Chinese Whiskers has a major play of the cat metaphor - Soyabean and Tofu coming from 'middle-class' and 'dustbin' backgrounds respectively and negotiating life in 21st century Beijing. At times the book comes across as 'cute'- a Bambi-like story.
The author – Pallavi Aiyar - is a former journalist. Written in the form of a fable in which life in Beijing is seen from the points of view of two cats, Soyabean and Tofu, the tale is a touching, colourful montage of urban China inhabited by its citizens. She has smartly sketched the characters of this story in the form of veiled memoir.
The conflict between Old China and New China is evident in the form of the almost 80-year-old Nai Nai and her grandson Xiao Xu. The generation gap in all societies is a strong undercurrent in the book. Conversations flow, "Why have we Chinese lost our sense of wonder?... They don't read, they watch TV. They don't go to the theatre but to the disco." And "Chinese need to be more practical... Calligraphy doesn't make money... Poetry doesn't buy cars".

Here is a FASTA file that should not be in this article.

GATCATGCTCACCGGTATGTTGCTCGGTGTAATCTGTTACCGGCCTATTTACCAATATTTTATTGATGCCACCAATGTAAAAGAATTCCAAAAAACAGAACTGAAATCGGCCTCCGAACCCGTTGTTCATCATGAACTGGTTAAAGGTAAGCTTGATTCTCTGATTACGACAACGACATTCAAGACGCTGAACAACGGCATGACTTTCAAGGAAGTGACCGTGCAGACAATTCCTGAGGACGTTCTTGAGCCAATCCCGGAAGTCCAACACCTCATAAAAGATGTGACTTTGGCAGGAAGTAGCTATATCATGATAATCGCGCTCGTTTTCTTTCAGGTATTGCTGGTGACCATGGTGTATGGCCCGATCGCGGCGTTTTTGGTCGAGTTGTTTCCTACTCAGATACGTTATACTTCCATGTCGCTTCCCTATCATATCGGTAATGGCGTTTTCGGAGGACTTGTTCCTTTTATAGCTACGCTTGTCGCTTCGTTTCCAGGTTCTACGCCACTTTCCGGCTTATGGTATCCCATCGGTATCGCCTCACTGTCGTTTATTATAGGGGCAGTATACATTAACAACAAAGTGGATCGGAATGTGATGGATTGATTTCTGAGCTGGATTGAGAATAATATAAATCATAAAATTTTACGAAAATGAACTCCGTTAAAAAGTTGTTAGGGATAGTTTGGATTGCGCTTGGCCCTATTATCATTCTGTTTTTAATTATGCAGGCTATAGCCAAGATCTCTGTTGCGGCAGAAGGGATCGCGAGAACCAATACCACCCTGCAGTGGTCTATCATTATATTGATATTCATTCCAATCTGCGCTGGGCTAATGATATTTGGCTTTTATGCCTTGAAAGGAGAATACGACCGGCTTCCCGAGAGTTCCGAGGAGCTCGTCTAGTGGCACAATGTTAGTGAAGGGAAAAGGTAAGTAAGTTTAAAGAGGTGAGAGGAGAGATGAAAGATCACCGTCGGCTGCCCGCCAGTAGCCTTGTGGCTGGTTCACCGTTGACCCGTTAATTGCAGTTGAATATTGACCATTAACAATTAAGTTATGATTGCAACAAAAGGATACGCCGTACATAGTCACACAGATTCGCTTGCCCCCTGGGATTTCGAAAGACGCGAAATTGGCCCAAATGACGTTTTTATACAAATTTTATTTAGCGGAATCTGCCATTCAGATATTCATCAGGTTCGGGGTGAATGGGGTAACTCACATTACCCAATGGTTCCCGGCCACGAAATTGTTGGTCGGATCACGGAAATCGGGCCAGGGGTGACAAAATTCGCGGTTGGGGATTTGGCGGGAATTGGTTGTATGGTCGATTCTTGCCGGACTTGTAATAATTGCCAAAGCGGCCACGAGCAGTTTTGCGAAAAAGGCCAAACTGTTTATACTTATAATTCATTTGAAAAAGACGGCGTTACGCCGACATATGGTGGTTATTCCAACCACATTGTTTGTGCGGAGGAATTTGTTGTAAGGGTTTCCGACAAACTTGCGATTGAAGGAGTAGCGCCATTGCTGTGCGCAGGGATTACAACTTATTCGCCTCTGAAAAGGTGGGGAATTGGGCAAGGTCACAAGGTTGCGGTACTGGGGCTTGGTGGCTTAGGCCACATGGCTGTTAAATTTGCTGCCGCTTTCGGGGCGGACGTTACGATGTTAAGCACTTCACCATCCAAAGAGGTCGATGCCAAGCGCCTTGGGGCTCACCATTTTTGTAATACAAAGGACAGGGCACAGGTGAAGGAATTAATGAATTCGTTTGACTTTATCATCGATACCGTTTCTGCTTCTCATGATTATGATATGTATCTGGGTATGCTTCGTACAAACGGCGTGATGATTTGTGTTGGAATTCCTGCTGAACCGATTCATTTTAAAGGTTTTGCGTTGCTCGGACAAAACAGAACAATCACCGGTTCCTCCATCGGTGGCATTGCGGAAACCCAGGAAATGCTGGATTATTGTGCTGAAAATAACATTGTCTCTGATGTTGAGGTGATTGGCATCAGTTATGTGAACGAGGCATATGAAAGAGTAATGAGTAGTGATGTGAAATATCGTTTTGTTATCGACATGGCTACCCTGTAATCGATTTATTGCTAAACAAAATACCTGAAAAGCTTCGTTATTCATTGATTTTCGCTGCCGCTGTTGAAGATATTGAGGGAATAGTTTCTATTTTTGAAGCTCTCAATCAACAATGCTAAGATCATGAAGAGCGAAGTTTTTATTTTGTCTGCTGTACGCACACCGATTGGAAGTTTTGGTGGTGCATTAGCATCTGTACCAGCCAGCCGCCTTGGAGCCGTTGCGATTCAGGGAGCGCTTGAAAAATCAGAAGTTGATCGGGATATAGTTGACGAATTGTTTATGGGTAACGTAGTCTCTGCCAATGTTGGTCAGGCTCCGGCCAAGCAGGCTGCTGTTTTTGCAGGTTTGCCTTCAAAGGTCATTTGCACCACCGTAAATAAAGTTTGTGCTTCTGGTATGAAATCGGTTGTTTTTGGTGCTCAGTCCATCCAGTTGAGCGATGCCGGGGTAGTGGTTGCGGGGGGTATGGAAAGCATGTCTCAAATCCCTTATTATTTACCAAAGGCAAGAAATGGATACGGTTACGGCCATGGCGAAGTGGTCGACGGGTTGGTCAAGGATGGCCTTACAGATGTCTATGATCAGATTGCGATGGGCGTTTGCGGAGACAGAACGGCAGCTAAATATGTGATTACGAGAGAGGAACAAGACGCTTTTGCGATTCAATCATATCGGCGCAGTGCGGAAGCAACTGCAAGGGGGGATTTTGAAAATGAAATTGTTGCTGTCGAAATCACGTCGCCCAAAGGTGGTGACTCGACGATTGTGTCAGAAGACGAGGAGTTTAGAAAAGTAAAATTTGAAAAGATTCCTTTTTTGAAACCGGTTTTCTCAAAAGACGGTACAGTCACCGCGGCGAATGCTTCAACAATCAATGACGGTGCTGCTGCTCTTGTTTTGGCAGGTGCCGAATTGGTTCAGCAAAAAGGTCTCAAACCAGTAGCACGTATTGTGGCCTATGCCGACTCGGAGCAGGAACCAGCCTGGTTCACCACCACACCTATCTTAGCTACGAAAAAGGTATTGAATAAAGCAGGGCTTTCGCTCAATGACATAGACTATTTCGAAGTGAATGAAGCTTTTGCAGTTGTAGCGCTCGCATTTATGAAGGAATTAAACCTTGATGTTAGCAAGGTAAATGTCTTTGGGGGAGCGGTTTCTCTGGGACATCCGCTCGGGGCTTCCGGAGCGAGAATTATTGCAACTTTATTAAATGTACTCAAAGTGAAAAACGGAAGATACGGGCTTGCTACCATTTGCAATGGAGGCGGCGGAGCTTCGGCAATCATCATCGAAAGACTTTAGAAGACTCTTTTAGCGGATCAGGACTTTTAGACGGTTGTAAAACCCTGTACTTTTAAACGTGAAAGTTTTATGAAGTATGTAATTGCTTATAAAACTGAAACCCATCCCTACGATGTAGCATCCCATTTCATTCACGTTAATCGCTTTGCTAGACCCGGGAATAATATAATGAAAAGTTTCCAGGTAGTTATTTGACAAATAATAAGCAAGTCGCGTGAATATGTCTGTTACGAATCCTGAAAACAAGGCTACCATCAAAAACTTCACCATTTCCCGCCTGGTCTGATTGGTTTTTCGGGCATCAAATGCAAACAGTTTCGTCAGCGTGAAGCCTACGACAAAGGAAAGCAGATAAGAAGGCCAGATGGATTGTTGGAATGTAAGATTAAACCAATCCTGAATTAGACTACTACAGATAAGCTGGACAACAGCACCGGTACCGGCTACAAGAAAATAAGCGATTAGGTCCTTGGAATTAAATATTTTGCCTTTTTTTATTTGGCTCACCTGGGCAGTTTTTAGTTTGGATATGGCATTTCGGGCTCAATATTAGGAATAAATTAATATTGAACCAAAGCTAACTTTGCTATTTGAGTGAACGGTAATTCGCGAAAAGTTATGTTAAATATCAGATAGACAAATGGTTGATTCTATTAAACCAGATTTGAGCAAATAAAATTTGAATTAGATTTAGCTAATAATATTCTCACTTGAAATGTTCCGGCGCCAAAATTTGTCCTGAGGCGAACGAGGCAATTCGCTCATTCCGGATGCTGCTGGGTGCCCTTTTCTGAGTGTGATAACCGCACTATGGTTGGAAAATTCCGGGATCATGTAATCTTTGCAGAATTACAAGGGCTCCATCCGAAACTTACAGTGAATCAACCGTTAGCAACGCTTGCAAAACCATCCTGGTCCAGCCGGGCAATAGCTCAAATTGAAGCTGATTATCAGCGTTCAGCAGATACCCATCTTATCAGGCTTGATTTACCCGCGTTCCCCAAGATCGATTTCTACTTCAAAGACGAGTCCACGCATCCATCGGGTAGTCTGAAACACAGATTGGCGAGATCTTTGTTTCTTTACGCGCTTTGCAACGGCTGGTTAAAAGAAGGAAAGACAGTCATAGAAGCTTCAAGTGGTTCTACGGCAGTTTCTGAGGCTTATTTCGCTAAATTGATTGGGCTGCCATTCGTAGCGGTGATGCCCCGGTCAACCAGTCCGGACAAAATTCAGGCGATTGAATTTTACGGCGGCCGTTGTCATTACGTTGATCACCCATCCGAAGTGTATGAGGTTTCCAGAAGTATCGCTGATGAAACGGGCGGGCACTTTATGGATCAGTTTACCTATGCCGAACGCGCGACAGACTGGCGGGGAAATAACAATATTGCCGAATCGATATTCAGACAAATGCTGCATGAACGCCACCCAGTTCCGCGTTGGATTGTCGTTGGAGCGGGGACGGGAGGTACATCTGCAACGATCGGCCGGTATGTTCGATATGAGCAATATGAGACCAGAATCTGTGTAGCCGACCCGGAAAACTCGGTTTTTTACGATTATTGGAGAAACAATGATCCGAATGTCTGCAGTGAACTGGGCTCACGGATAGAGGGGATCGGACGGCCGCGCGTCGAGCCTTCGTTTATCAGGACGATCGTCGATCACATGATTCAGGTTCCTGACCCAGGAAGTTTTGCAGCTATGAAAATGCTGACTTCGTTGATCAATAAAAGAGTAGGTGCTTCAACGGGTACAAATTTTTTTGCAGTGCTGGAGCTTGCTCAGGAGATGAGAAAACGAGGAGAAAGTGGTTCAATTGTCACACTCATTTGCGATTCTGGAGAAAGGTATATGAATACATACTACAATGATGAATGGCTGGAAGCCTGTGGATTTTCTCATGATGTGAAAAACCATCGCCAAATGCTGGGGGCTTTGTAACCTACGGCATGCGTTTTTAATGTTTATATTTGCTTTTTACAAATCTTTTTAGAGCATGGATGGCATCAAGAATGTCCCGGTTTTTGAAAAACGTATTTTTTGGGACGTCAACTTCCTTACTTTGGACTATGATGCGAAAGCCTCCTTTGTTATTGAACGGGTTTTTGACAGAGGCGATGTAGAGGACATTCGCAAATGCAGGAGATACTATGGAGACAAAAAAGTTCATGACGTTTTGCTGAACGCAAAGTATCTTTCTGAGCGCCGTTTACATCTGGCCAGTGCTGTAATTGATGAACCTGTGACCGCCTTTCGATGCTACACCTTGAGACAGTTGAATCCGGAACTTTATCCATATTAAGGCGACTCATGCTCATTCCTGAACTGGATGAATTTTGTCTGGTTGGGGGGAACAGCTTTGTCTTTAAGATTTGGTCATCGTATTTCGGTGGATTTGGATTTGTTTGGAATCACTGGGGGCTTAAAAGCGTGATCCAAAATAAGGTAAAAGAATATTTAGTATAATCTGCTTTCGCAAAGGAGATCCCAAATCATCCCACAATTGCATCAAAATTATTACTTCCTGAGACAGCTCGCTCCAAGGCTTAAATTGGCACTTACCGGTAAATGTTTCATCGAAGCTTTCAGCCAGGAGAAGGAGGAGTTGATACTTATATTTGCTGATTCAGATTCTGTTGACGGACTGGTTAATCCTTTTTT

Chinese Whiskers is woven around the two cats. Also incorporated are contemporary events such as the SARS virus, a pet-food scandal and migrant workers flooding in to work during the run-up to the Beijing Olympics.
Significant to the modern take on China, Aiyar's characters take us to the terrains where other Chinas reside. A migrant construction worker tells the lost cat Tofu, "Our great leader Deng Xiaoping said it didn't matter if it was a black cat or white cat as long as it caught mice. But he forgot to add that what really matters is whether it's a rich cat or a poor cat. You see there are no mice to catch for the peasant cat at all. The fat cats in the city gobble them all up, leaving nothing for the rest.
Author: Pallavi Aiyar; Publisher: Harper Collins; Price: Rs 399